Week 14, by Kimberly Prendergast
“Becoming the Poem”
Just when you thought Nepo couldn’t go any deeper….these last couple of weeks dig so deep I don’t know that I can capture it well, if at all. I was struck with the themes around being so fully present. In order to “be the poem” one must show up to the party and be fully engaged with what is in front of them. As Nepo writes on page 227, “ the fate of humanity: to weather the cost of standing in the open in order to be guided by the angels.”
That sounds exciting, scary, invigorating and heavy all at the same time. Thank goodness for his examples of Beethoven and Picasso because they help me to grasp what it all means. In reflection, I think about the times I have danced. I love to dance. I used to do it all of the time. As I have gotten older that pastime comes along rarely. But I know that I still love it. I think dancing calls one to be fully in the moment with their body, mind and spirit. The body moving to a beat or flow, connecting with the sound of music and sometimes others. When I dance I become the poem; dancing is pure, improvisation, channeling the stream of energy in the room.
Nepo talks about rehearsing as a means to “keep death at arm’s length”. Death being the opposite of life, then rehearsing keeps us fresh in the moment. It’s not about getting it perfect, it’s about engaging with the process. Currently, I am rehearsing for a play so I am particularly struck by this metaphor for my process–to keep it fresh and look at the words from a new perspective each time I practice. Then broadening this process to the rest of my life I wonder if I can show up fresh and engage with each shower or each time I cook dinner or walk the dog? Can I be the poem then?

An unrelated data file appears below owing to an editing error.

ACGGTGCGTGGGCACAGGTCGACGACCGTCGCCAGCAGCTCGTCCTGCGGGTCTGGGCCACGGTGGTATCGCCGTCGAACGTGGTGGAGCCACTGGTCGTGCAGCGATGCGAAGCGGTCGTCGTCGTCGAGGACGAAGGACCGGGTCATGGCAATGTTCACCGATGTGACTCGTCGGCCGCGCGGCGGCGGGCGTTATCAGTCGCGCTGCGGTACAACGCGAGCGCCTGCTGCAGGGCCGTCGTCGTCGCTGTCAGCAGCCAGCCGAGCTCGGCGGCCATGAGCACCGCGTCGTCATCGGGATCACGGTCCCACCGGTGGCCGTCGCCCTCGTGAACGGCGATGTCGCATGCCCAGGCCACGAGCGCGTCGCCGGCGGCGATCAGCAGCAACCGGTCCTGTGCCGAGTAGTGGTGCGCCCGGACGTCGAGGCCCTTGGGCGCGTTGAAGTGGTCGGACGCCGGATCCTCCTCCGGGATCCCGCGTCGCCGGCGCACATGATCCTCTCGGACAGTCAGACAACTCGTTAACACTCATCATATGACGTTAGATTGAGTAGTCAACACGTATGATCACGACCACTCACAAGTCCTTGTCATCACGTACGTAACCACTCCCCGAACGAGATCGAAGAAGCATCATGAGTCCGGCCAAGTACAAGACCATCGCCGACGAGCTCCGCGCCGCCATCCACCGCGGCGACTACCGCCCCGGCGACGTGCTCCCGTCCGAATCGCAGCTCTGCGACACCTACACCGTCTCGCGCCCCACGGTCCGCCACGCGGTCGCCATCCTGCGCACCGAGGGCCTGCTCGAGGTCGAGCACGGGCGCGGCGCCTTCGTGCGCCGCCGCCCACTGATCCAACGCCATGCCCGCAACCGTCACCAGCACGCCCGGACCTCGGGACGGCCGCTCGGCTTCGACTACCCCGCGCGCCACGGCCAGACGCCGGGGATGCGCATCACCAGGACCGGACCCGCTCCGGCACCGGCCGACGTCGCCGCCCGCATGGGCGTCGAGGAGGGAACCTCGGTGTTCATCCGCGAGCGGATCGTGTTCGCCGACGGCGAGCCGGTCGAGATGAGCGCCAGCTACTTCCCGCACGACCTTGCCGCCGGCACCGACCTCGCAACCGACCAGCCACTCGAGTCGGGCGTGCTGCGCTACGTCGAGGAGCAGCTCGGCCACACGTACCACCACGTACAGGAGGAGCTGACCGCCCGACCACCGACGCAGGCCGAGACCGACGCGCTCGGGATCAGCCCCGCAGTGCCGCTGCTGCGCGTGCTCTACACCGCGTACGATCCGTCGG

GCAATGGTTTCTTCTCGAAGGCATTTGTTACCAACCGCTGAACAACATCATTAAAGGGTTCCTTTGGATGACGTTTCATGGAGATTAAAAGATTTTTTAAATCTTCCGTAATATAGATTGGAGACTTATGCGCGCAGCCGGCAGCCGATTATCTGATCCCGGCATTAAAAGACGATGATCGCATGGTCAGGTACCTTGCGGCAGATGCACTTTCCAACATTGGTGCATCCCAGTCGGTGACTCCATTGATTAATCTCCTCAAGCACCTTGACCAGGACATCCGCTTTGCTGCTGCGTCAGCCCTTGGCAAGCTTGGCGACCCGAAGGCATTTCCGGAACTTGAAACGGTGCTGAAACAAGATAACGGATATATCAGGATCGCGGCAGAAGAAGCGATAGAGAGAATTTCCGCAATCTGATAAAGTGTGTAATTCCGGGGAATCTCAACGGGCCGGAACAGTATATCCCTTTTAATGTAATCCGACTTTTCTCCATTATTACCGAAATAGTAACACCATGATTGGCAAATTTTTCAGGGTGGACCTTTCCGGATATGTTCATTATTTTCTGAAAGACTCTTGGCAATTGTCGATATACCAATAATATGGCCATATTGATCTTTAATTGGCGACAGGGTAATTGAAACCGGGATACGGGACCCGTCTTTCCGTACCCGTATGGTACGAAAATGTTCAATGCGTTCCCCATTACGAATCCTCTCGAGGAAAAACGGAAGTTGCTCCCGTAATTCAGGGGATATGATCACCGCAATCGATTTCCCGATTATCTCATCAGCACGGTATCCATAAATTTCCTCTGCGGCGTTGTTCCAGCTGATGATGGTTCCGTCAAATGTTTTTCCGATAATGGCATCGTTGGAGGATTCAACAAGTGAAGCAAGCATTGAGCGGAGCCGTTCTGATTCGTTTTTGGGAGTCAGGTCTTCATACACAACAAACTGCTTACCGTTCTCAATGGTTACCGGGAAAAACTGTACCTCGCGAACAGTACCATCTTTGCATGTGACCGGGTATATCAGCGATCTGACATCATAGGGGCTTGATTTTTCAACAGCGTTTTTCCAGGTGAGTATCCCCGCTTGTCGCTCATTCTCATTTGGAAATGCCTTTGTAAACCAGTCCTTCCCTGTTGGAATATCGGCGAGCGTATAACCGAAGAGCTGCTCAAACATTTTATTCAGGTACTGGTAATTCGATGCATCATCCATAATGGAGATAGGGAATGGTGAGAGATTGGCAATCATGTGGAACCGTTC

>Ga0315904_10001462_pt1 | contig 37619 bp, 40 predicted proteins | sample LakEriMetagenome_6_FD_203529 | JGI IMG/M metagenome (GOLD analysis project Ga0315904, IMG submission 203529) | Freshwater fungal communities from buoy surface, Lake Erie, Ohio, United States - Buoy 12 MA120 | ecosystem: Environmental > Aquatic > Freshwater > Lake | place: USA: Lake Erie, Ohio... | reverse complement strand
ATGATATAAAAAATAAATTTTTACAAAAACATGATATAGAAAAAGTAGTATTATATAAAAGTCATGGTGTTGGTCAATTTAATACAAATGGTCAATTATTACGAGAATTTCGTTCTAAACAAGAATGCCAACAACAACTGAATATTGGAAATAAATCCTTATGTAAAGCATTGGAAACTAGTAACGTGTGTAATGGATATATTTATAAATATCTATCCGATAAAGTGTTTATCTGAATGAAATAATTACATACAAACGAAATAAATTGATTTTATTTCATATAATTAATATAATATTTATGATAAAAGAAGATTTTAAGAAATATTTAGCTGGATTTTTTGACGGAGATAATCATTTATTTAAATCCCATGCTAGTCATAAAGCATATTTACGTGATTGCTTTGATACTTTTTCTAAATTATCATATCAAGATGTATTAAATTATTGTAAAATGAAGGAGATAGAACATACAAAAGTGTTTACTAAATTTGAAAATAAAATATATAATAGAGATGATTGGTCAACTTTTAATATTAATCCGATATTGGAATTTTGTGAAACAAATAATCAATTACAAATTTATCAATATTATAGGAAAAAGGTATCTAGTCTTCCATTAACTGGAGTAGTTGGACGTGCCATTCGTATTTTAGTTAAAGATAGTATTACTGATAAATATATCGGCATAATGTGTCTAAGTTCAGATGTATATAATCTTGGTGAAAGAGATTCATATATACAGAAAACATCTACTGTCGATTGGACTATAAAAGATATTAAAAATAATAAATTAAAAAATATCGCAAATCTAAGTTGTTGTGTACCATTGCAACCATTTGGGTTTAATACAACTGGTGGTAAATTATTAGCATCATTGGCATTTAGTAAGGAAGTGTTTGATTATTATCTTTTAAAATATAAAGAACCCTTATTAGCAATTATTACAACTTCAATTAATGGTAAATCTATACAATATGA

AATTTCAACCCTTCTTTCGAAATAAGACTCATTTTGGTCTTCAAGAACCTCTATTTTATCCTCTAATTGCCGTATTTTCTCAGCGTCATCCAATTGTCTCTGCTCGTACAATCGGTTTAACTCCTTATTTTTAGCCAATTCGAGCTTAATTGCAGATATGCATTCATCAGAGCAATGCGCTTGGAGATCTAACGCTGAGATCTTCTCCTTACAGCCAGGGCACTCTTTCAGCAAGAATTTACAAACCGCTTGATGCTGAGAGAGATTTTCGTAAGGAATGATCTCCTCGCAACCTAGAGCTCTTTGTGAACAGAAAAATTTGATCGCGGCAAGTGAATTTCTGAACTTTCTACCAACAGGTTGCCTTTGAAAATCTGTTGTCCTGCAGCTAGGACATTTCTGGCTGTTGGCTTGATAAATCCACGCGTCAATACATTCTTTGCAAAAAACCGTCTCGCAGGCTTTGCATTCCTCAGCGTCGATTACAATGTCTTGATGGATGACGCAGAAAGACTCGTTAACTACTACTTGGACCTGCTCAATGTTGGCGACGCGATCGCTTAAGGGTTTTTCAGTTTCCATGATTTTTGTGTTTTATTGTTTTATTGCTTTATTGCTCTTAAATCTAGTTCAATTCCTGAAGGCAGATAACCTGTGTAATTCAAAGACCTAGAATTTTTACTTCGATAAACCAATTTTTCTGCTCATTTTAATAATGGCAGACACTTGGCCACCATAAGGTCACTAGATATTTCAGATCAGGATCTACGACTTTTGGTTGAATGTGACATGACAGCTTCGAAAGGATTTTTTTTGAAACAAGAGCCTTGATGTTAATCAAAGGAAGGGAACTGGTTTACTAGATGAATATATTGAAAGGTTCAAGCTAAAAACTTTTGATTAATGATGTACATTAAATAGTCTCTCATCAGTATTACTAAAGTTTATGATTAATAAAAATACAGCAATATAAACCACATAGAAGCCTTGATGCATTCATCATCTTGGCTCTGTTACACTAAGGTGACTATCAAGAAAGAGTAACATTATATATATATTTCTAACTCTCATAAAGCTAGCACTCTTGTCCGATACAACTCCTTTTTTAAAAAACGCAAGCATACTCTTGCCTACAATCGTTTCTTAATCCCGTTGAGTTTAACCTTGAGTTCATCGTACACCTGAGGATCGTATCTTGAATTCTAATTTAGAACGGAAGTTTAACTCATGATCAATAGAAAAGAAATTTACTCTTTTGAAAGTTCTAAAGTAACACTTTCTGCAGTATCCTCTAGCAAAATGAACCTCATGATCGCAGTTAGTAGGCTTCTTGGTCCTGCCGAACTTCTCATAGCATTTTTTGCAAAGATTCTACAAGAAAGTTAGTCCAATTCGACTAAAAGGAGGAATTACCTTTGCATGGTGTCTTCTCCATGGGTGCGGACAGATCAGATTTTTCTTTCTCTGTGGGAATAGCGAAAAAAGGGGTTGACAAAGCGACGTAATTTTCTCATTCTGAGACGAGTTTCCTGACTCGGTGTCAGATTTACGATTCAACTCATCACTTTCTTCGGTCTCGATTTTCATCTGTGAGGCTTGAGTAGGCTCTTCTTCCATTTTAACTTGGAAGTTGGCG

Finally, Nepo leaves us with the question about being a conduit between other living things. In some odd ways this is my calling in both acting and as a therapist. To connect to or with, to speak in honesty and in truth, to channel the others perspective in order to bring to life or promote healing. When I am good at what I do it is when I am fully present in the deepest parts of my being to bear witness and let the story unfold in front of me. The opposite is also true, when I am invested in making the outcome mine, or caught up in my head full of judgment or fear I am no longer any good at what I do because I am no longer fully present and I have shut down the flow.
What struck you about this week’s reading?
Book Club Schedule:
- Week #15 The Empty Saddle through This Belongs to Everyone, Eva Tsoureka, Dec. 9
- Week #16 FINAL book club round up Zoom, Saturday, December 18, 10am pacific
Tracey here: Please RSVP to me regarding a final Zoom. If you’d rather, we could meet shortly after the beginning of the new year and discuss how we might incorporate some of Mark’s wisdom moving forward. Let me know!